14th Annual Irvine Global Village Festival


Musicians perform traditional Bolivian music.

On September 28, 2013, Irvine hosted its annual Global Village Festival at Bill Barber Park from 10 a.m to 6 p.m. With over 20,000 attendees, this event has been celebrating Irvine’s cultural diversity since 1998.
This year, Irvine featured 50 cultural performances throughout the five stages at Bill Barber Park, which included cultural dances, choral singing and martial arts demonstrations by various organizations, such as the Na’Opio Ka ‘Aina Hawaiian Club from University of California Irvine (UCI) and the International Children’s Choir. While watching the performances, guests tasted various sample-sized foods unique to different international cuisines, offered by over 25 local and popular vendors like Koba Tofu Grill, Istanbull Grill, Taco Factory and Crepe Maker.
The festival began with the “Walk for Unity,” a 5 kilometer pre-event walk hosted by the Tiyya Foundation which provides support for low-income and refugee international families in Orange County. “Since the Irvine Global Village Festival is celebrating diversity, it only makes sense for the Tiyya Foundation to take the lead to help launch a day of global festivities with our Walk for Unity,” said Meymuna Hussein-Cattan, one of the Walk for Unity’s organizers.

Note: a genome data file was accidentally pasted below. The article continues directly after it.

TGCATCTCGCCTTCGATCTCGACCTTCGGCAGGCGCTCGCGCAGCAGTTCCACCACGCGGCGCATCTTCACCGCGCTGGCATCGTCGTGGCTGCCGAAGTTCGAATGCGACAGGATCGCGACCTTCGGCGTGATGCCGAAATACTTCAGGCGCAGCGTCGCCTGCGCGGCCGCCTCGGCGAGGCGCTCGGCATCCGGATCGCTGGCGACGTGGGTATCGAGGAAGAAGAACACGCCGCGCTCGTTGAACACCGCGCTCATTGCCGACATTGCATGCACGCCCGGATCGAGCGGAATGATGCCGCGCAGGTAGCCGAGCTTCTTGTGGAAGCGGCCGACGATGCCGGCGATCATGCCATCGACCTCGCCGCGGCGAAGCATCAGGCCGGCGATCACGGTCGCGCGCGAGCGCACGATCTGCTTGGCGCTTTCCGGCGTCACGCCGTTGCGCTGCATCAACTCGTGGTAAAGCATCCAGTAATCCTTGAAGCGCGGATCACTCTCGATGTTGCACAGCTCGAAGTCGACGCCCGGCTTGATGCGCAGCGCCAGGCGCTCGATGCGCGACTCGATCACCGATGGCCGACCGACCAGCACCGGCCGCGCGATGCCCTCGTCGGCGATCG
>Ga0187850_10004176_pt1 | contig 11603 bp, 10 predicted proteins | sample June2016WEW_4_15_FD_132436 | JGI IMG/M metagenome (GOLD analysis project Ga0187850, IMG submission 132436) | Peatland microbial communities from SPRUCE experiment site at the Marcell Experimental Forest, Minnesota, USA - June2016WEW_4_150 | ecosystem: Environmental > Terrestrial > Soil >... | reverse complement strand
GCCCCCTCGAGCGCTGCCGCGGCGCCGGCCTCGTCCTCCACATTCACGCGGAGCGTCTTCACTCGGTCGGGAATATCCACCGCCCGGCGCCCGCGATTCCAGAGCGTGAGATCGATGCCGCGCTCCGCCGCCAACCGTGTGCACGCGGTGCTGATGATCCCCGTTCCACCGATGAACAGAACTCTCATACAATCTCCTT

Several other events unfolded throughout the festival grounds. At the World Religions tent, religious groups hosted booths celebrating their spirituality, while the Entertainment Section of the festival featured international artistic performances, such as the Maple Conservatory of Dance’s ballet performance of dances from Don Quixote, Romeo and Juliet and Swan Lake. “We are interested in sharing the joy of dance with our community (and) will be showing dancers at different stages in their training from ages 9 to 18,” said Charles Maple, artistic director of the Maple Youth Ballet.
Another group, the Caribbean Jems, represented the culture of Trinidad through its dance performances to Soca music. “Jems (performed) dances from the Caribbean including a Market Dance, Limbo, Fire Eating and Breathing,” said Joy Martin, the co-founder of Caribbean Jems.
The Green Exposition, with booths promoting environmentally friendly products and resident awareness, was a precursor to the city’s preparation for the upcoming Solar Decathlon at the Great Park.
Every year, many University High School (UHS) students participate or volunteer at the festival. “I have been going to the Irvine Global Village Festival for the last three years to represent my religion at the World Religions Booth. Every year there is something new that catches my eye – whether it is the music, dances or food. I would definitely encourage everyone to attend the festival!” said Avani Kathuria (Jr).
Staff Writer